British Library Says 6.5 Million Sounds Are in Jeopardy

Luke McKernan, lead curator of news and moving image, wrote in the January 12 announcement: “Archival consensus internationally is that we have approximately 15 years in which to save our sound collections by digitising them before they become unreadable and are effectively lost.” The recordings date back to the 1880s, including everything from the voices of…Continue Reading British Library Says 6.5 Million Sounds Are in Jeopardy

99% Invisible -Episode 148: The Sizzle

The first trademark for a sound in the United States was issued in 1978 to NBC for their chimes. MGM has a sound trademark for their roaring lion, as does 20th Century Fox for their trumpet fanfare. Harley Davidson tried to trademark the sound of their motorcycles, but after years of litigation, they finally withdrew their application. Right now…Continue Reading 99% Invisible -Episode 148: The Sizzle

The Field Recordist – Film

Lawrence Barker has finished his audiovisual autobiography, The Field Recordist. This film is a personal reflection of my own passion for audio field recording over the past 45 years. All film audio is from recorded narrative and original captured field recordings and does not contain fabricated or synthesized audio, or non-field recorded music. Any layered audio tracks will be individually recognised, such…Continue Reading The Field Recordist – Film

A Beginner’s Guide To…Field Recording

The history of field recording is central to the development of electronic music, with artists – from Eno through Scanner to Burial – drawing on its theories and strategies to create distinctive soundworlds. Lawrence English – boss of the long-running Room40 imprint, and the man behind this year’s exceptional Wilderness of Mirrors – presents this beginner’s guide to…Continue Reading A Beginner’s Guide To…Field Recording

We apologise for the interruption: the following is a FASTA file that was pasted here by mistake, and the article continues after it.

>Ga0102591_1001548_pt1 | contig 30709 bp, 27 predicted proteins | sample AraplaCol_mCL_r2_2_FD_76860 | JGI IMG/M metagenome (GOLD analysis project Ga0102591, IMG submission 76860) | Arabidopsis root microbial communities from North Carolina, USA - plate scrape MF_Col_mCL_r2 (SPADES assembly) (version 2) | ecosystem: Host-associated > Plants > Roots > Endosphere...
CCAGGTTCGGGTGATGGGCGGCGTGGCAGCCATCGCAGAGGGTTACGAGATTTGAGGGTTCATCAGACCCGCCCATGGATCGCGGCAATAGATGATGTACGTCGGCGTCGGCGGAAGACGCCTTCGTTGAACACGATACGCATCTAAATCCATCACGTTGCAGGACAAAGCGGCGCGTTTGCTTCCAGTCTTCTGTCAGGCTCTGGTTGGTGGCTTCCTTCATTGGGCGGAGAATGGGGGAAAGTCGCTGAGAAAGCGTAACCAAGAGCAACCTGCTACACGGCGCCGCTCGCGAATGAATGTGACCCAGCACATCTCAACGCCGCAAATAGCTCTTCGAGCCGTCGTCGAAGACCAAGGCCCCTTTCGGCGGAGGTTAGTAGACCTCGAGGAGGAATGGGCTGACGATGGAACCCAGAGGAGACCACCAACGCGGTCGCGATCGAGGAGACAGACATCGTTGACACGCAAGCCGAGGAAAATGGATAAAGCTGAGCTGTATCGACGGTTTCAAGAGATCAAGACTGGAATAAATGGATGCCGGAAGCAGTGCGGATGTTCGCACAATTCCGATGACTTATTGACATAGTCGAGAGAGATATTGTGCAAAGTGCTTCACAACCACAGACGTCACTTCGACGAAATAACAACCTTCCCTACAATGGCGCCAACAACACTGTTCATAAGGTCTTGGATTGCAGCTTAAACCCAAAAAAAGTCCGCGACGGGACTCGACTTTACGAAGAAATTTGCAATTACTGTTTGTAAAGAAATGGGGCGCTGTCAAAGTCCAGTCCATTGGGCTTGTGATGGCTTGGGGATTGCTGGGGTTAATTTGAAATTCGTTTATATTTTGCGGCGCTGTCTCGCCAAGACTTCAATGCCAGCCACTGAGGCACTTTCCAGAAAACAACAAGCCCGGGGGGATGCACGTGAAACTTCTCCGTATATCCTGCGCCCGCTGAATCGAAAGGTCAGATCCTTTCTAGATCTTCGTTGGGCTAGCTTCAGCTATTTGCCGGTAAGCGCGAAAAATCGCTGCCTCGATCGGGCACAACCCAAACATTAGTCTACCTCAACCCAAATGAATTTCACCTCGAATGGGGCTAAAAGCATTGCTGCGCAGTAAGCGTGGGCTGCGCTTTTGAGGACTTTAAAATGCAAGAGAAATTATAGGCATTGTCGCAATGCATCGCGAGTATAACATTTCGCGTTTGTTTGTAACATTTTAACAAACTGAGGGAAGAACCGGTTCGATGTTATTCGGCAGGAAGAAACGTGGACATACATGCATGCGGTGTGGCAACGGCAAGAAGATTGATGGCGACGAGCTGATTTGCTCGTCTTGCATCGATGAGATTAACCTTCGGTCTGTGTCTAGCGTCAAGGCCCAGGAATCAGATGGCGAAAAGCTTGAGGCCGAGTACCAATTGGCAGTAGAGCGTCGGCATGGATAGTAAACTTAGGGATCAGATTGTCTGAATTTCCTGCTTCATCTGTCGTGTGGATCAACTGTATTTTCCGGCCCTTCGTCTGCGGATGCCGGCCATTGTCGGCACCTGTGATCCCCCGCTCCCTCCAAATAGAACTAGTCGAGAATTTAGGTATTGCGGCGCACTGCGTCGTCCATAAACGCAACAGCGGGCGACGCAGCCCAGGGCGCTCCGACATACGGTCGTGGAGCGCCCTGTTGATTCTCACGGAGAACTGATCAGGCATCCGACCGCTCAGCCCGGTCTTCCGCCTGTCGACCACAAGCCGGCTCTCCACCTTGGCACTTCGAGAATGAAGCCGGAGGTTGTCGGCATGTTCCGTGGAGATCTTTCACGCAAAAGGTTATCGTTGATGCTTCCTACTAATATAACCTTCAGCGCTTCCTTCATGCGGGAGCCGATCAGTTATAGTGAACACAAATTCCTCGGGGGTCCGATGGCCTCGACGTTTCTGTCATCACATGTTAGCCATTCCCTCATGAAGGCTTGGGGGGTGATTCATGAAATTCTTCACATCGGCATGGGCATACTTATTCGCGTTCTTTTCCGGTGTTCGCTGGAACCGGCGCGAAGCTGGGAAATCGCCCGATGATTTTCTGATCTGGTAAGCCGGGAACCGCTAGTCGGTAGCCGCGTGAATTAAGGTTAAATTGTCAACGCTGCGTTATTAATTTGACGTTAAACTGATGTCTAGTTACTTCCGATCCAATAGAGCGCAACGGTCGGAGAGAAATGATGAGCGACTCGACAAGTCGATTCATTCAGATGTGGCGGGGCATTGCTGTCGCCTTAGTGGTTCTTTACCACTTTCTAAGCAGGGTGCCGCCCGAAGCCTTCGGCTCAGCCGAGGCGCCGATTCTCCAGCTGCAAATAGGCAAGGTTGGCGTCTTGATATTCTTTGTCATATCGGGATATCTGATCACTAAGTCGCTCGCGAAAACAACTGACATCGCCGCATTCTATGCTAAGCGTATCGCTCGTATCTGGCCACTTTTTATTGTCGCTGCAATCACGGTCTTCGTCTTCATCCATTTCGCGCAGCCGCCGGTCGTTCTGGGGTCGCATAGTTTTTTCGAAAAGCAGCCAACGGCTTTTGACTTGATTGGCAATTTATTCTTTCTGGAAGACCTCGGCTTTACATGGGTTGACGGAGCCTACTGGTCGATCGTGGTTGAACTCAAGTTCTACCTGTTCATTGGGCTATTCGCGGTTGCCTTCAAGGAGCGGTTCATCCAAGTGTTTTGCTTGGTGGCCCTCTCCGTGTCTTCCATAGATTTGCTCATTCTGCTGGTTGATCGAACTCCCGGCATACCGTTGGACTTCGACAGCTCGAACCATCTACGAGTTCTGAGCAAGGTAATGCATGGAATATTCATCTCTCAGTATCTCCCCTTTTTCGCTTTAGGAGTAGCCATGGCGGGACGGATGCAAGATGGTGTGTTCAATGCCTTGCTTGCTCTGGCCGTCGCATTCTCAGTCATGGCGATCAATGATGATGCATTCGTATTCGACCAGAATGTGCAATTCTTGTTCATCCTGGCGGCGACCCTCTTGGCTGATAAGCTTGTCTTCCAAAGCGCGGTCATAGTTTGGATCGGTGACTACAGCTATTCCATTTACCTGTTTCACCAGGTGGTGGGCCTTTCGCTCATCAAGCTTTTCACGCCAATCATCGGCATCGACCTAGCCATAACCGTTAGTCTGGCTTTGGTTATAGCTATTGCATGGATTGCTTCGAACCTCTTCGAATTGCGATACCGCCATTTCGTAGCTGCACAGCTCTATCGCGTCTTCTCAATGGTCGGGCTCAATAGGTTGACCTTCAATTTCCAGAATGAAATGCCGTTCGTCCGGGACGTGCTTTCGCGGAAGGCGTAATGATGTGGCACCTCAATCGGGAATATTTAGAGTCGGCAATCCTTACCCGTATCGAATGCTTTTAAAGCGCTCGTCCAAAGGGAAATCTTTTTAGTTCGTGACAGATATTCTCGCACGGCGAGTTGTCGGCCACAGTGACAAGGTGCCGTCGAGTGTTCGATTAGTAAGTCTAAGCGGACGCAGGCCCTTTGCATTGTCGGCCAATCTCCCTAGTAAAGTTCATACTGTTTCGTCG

This Man Can Hear Wi-Fi

Writer Frank Swain has been able to hear Wi-Fi signals for the past week, and no, it’s not “the result of a sudden mutation or years of transcendental meditation,” he says. Swain wears a special hearing device that gives him the ability to translate wireless frequencies into sounds. Alongside sound artist Daniel Jones, Swain created…Continue Reading This Man Can Hear Wi-Fi

Extracting audio from visual information

Algorithm recovers speech from the vibrations of a potato-chip bag filmed through soundproof glass. Researchers at MIT, Microsoft, and Adobe have developed an algorithm that can reconstruct an audio signal by analyzing minute vibrations of objects depicted in video. In one set of experiments, they were able to recover intelligible speech from the vibrations of…Continue Reading Extracting audio from visual information

Tactile Transducers

Also known as Surface Transducers and other things… “Surface transducers give you the awesome power to turn almost any surface into a speaker. They’re essentially just a speaker except instead of a cone, the coil is attached to a pad that conducts the vibration into whatever you press it against. Hook it up to…Continue Reading Tactile Transducers

The Singing Comet

Rosetta’s Plasma Consortium (RPC) has uncovered a mysterious ‘song’ that Comet 67P/Churyumov-Gerasimenko is singing into space. RPC principal investigator Karl-Heinz Glaßmeier, head of Space Physics and Space Sensorics at the Technische Universität Braunschweig, Germany, tells us more. RPC consists of five instruments on the Rosetta orbiter that provide a wide variety of complementary information about…Continue Reading The Singing Comet